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31 Days of Louisville Love: Kentucky State Fair

You know what starts in less than a month, when we will most likely already be gone? My favorite annual event, the Kentucky State Fair. 

I look forward to the duckling slide all year. 

I look forward to the duckling slide all year. 

If you’ve followed this blog or the Louisville, Not Kentucky podcast, you know my love of state fairs developed over eight years of annual attendance at the Texas State Fair in Dallas. I’ve loved living in a city that hosts the state fair again. When I talk up Louisville to friends considering a visit, I tell them to come for the state fair, not Derby.  

Since moving to Louisville, I have been to the fair every year. Two years ago, I went twice, once by myself, just to spend more time with the quilts and cakes (it was the second weekend, and those baked goods do not last that long. If you’re going for the food entries, go the first weekend, unless you’re specifically going to see mold grow on cake). You really do need more than one day to see everything, but these are the things I try to visit each year: 

1. The duckling slide — this is in the Discovery Farm, which I believe is in South Wing B.

2. Entries - specifically the cakes, the quilts, aquariums, and antiques. The art entries are also entertaining, but there are too many to see if you only have a day and have to check what politically incorrect antiques won first place this year. 

3. The prize-winning animals, especially the rabbits and poultry. There are some super fluffy rabbits in the world, and some really fantastic-looking chickens, and you can find them at the state fair. 

4. The bees - I love the the wall of honey jars, looking for the queen bee, and making my own candles.

Beeswax candles

Beeswax candles

This is a beauty queen made from a tomato. 

This is a beauty queen made from a tomato.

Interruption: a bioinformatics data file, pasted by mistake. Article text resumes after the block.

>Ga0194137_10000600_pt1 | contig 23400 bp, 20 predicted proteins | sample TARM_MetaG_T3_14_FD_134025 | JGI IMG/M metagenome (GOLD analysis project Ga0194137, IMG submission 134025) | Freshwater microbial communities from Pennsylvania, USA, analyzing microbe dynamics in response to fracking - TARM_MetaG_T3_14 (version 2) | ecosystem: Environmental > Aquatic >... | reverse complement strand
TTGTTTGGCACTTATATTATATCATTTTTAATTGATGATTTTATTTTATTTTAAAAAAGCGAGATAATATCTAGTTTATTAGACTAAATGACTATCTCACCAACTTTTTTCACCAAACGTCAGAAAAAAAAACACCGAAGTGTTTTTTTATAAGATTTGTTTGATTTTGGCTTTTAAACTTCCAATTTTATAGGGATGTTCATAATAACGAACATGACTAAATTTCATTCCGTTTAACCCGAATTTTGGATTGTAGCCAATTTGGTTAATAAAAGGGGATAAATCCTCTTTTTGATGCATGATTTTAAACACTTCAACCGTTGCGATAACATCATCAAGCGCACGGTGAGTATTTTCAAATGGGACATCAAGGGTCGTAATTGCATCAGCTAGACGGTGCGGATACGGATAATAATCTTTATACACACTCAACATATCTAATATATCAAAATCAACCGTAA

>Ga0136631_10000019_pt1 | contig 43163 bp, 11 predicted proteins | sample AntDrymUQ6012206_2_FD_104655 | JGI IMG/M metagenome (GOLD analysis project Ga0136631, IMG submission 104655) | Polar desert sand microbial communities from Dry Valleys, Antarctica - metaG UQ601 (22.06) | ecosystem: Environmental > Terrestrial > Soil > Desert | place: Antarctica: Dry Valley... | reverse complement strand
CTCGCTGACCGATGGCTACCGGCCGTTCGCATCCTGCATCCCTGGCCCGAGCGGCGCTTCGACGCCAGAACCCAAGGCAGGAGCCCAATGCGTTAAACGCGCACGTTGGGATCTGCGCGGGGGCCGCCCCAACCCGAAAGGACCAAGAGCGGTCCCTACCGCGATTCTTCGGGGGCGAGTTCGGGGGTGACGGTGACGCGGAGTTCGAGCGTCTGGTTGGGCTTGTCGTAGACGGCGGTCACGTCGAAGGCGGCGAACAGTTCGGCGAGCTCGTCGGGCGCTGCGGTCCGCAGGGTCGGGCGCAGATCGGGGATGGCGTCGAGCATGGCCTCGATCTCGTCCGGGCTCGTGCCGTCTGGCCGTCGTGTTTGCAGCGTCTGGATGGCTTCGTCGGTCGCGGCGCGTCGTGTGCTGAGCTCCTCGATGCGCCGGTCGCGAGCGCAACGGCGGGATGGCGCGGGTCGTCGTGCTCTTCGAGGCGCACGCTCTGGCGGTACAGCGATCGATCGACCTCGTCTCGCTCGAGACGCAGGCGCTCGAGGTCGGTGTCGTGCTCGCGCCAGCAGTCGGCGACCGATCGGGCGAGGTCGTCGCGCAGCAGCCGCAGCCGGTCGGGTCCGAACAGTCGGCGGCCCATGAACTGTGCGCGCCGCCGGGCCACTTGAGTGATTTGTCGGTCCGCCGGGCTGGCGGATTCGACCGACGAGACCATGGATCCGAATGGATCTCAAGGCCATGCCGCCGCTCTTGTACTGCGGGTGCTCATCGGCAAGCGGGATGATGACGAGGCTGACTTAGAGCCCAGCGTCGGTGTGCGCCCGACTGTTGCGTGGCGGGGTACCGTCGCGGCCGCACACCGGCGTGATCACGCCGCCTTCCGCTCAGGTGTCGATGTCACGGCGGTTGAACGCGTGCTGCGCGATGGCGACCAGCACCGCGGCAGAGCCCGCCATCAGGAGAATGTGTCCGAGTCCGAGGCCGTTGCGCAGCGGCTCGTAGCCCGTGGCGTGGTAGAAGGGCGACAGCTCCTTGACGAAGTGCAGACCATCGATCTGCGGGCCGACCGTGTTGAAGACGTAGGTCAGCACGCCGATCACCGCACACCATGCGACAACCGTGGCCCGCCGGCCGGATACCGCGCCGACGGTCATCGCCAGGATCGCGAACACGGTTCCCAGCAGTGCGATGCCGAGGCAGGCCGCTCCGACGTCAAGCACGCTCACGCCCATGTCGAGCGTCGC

5. The giant produce in the West Hall (this is by the bees). Who will have the biggest pumpkin this year, and how grotesquely huge will it be? 

6. Freddy Farm Bureau - he’s more interactive than Big Tex and will actually have a conversation with you. 

Then I also have to have a turkey leg and possibly a taste of whatever bizarre food they’re presenting this year (no to the donut burgers, yes to fried Girl Scout cookies). 

After my first fair visit, I now avoid the equine areas (allergies) and the “Commercial Exhibits” in South Wing C. There are too many people and too much junk in there. But if you want to see the Raptor Rehabilitation of Kentucky booth (and you do, because they have a tiny owl and a bald eagle), you do have to brave this hall. Fortunately, that booth is along the wall, so you don’t have to wade through too many dream catchers and violent mascot t-shirts to get to it. 

I am really sad that we will be out of town for the fair this year. I’ve heard about Massachusetts’ “Big E,” but it’s about 100 miles away from Boston (which is not that far. We definitely drove from Houston to Dallas to go to the fair one year). I do have a goal to attend all the states’ fairs, so this seems like a great time to tackle that. I’ll just miss that duckling slide.